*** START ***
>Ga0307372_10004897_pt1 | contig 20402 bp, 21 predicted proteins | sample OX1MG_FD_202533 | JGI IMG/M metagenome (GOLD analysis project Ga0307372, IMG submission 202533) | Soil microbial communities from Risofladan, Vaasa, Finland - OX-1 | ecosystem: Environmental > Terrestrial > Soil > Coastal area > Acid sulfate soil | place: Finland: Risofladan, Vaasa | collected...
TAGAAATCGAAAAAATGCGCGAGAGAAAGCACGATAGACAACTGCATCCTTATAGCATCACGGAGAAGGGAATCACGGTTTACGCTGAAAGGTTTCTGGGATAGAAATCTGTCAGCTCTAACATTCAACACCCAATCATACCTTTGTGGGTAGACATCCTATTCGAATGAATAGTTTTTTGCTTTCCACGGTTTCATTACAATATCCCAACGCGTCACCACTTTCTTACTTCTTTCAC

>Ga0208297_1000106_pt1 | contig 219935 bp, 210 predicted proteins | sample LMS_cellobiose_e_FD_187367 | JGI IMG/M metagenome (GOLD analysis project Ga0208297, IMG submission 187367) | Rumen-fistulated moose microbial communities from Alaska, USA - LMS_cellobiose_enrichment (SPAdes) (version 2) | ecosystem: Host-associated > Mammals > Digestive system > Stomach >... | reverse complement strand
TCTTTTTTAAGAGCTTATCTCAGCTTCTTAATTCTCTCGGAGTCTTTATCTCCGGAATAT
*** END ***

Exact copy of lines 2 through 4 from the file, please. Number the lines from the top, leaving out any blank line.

TAGAAATCGAAAAAATGCGCGAGAGAAAGCACGATAGACAACTGCATCCTTATAGCATCACGGAGAAGGGAATCACGGTTTACGCTGAAAGGTTTCTGGGATAGAAATCTGTCAGCTCTAACATTCAACACCCAATCATACCTTTGTGGGTAGACATCCTATTCGAATGAATAGTTTTTTGCTTTCCACGGTTTCATTACAATATCCCAACGCGTCACCACTTTCTTACTTCTTTCAC

>Ga0208297_1000106_pt1 | contig 219935 bp, 210 predicted proteins | sample LMS_cellobiose_e_FD_187367 | JGI IMG/M metagenome (GOLD analysis project Ga0208297, IMG submission 187367) | Rumen-fistulated moose microbial communities from Alaska, USA - LMS_cellobiose_enrichment (SPAdes) (version 2) | ecosystem: Host-associated > Mammals > Digestive system > Stomach >... | reverse complement strand
TCTTTTTTAAGAGCTTATCTCAGCTTCTTAATTCTCTCGGAGTCTTTATCTCCGGAATAT